This woodland property is unique in having several distinct types of forest, each with its own character: mystical cedars, feathery larches, towering red pines, dense spruces, hardwood bush dominated by sugar maples, and white pines that whisper to you in the breeze.
The Japanese have long known the beneficial effects of shinrin-yoku (defined as “making contact with and taking in the atmosphere of the forest”), or forest bathing as it is often referred to in the west. In recent years, science has caught up with this common sense and actually quantified some of these beneficial effects. Learn more about how surrounding oneself with trees can make a difference on so many levels:
- Let Nature Be Your Medicine – A quick overview of “forest bathing” and its benefits, written by Off-Grid Retreat host and published in Grey-Bruce Mosaic magazine.
- Forest Bathing: How a Walk in the Woods Can Slash Stress and Boost Immunity – a comprehensive article, including many references to research, by Luke Sumpter on reset.me
- About Forest Bathing – a brief but beautifully-written overview, by Ontario author, scientist and environmentalist Diana Beresford Kroeger.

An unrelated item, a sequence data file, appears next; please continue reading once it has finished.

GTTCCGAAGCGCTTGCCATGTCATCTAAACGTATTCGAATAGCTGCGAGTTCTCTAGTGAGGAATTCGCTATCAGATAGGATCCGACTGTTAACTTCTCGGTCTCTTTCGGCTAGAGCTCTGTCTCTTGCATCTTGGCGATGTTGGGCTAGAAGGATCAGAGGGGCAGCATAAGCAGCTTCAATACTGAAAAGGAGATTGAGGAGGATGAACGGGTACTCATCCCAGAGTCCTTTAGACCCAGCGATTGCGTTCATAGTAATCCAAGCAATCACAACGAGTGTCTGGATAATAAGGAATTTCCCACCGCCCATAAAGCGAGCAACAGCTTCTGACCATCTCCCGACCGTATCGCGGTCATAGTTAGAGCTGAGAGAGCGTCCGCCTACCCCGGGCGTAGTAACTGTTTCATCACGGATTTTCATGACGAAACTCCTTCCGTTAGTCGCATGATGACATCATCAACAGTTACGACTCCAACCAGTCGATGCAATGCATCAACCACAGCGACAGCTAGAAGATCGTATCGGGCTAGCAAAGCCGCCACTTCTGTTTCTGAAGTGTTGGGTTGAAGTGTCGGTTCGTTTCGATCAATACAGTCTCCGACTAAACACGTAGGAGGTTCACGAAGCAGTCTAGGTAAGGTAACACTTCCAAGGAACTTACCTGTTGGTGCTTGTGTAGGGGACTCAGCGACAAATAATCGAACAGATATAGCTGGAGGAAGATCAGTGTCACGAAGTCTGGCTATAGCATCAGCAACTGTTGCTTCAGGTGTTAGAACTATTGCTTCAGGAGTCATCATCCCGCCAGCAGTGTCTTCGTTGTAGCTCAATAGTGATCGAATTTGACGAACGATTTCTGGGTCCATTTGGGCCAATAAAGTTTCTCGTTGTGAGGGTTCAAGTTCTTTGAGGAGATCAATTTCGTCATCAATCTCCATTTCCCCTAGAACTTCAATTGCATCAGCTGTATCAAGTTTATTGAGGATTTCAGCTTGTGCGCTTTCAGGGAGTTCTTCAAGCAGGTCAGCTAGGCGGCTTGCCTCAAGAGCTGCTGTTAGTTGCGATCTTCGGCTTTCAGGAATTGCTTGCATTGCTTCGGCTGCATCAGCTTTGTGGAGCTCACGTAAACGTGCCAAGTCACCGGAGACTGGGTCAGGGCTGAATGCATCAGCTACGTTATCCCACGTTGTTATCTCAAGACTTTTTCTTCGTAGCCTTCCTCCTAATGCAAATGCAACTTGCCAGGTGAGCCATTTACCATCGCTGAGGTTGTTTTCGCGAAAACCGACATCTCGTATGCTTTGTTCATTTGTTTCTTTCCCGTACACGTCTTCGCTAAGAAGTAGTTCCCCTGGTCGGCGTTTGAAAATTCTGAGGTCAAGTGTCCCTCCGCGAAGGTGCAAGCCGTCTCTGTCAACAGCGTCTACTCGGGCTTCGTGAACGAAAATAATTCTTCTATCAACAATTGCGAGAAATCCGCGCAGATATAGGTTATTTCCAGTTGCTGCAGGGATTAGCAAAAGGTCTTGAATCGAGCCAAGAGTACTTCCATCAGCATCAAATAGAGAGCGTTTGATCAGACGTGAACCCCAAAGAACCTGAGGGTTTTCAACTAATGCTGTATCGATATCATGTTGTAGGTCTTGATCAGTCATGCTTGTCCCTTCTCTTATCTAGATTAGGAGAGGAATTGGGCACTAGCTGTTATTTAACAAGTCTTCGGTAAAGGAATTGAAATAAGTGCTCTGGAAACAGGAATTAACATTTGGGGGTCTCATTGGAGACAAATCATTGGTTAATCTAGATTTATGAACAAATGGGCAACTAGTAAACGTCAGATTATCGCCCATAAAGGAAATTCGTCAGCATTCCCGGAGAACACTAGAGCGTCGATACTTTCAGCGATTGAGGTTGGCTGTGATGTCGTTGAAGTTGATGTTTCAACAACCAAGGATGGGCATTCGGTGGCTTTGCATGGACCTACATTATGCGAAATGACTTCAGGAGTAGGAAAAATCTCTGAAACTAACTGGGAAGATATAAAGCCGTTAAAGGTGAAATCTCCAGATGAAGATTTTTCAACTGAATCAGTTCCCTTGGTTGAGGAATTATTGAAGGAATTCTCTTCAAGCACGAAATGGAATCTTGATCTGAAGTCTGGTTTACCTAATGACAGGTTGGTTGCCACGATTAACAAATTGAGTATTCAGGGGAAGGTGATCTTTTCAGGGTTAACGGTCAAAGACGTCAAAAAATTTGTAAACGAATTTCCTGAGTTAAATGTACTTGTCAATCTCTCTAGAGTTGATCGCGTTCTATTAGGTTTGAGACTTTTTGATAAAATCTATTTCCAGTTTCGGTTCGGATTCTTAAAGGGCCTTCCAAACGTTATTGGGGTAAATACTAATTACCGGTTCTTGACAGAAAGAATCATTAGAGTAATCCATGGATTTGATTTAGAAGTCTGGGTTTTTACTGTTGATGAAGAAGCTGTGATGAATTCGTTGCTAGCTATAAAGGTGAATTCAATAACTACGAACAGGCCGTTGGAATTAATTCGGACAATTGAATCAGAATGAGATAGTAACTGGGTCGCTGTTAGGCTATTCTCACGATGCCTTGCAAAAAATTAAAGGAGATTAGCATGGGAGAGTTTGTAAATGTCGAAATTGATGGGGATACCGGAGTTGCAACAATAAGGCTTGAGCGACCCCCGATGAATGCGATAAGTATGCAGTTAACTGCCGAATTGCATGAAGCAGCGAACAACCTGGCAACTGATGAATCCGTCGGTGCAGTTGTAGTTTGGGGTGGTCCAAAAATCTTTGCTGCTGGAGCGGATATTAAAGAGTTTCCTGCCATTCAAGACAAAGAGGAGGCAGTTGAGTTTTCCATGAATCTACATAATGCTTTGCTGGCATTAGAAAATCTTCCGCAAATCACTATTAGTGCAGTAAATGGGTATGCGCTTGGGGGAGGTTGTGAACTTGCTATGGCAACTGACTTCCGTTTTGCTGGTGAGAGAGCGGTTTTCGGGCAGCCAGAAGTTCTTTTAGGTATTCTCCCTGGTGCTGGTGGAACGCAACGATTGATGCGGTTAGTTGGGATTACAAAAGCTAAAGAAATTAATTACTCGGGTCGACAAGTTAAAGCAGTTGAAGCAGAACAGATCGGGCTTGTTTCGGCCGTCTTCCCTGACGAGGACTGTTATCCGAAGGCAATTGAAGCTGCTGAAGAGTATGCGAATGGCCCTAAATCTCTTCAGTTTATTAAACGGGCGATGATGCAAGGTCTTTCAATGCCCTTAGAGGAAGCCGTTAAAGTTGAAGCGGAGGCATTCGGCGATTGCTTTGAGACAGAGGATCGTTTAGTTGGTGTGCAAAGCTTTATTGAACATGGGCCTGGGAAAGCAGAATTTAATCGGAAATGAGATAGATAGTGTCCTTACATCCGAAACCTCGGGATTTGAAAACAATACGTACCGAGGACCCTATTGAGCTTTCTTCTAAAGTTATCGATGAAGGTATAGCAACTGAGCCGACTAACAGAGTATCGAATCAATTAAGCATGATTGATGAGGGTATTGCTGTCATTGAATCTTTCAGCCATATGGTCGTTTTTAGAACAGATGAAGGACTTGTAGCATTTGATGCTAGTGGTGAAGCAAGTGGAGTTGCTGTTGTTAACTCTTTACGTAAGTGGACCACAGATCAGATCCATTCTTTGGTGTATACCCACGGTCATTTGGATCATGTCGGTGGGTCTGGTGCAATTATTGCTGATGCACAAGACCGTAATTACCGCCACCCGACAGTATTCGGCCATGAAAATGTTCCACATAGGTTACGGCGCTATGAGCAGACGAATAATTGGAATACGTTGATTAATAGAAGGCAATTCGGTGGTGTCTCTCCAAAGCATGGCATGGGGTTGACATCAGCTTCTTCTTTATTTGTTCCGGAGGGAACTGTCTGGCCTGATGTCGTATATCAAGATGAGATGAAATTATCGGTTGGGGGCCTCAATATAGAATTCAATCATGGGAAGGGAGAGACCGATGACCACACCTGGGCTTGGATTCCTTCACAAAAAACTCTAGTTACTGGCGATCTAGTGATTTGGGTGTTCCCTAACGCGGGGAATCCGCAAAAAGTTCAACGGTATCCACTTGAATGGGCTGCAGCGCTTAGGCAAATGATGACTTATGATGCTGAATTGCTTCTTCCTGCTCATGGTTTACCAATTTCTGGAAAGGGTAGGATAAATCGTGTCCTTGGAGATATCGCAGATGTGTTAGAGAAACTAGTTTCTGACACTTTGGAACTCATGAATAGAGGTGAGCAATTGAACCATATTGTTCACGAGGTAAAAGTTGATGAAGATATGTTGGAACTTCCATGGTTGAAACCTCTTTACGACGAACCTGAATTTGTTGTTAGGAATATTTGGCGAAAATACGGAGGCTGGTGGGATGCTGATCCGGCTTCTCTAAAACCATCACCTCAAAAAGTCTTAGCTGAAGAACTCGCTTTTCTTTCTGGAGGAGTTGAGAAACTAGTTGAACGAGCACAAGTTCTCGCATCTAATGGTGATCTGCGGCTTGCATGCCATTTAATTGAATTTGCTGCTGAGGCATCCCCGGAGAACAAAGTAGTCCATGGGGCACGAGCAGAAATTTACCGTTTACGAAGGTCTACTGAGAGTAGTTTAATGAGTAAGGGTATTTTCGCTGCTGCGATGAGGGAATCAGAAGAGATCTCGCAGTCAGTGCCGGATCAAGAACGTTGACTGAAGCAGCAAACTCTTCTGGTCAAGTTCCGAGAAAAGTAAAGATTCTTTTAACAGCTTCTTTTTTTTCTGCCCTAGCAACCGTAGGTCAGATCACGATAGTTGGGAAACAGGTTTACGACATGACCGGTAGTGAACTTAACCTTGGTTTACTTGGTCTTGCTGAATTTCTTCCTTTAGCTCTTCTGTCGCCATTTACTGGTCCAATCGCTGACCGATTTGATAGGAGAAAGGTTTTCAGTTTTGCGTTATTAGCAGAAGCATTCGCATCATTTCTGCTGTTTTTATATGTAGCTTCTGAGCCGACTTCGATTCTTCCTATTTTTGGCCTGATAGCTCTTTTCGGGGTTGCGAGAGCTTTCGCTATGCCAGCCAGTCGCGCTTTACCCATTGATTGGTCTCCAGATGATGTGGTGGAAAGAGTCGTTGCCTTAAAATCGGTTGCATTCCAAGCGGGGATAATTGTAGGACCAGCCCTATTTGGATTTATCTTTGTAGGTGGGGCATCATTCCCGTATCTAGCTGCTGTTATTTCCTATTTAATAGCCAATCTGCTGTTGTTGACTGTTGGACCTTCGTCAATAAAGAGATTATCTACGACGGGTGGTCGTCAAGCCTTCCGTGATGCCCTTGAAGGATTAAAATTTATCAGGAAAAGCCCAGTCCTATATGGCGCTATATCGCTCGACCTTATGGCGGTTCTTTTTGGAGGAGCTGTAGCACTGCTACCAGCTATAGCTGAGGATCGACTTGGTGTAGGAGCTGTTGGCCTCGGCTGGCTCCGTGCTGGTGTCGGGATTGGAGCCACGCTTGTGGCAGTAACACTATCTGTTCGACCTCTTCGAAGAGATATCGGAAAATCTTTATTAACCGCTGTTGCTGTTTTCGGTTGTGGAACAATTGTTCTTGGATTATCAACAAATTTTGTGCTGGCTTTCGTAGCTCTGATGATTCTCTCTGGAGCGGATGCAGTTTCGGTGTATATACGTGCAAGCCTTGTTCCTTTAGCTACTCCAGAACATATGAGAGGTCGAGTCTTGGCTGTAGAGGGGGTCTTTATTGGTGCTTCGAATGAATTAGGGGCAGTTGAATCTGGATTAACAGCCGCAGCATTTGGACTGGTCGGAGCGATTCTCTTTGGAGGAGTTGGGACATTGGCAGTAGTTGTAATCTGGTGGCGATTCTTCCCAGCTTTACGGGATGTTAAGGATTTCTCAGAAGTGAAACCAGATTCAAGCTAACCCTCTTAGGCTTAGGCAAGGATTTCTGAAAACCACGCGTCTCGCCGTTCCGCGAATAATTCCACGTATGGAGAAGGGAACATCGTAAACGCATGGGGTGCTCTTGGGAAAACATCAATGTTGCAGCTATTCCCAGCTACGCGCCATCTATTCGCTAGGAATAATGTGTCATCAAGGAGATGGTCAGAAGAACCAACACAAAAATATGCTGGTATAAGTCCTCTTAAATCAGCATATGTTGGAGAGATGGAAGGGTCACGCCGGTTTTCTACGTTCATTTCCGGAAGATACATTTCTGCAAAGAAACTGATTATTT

- The Practice of Forest Therapy (aka Shinrin-Yoku) authoritative backgrounder published by the Association of Nature and Forest Therapy Guides.
As owner, guardian, and amateur woodsman 🙂 of the 50 acre woodlands here, and as a professional with 25 year career in the Counselling field, I have developed a first-hand, up-close perspective on the wellness potential of woodlands and the trees which populate them. An related diversion, I explored the comparison between the characteristics of certain tree species with common personality temperaments.
The Trees’n’Traits article series, written by your humble host, published in Grey-Bruce MOSAIC magazine throughout 2015:
- Cedar: Resilience (series debut)
- Larch: Transformation
- Aspen: Enthusiasm
- White Birch: Generosity
- White Pine: Flexibility
- Beech: Sensitivity
- Oak: Endurance
- Maple: Vivacity
- Spruce: Inner Strength (series wrap-up)
Click on a tree species to access each article.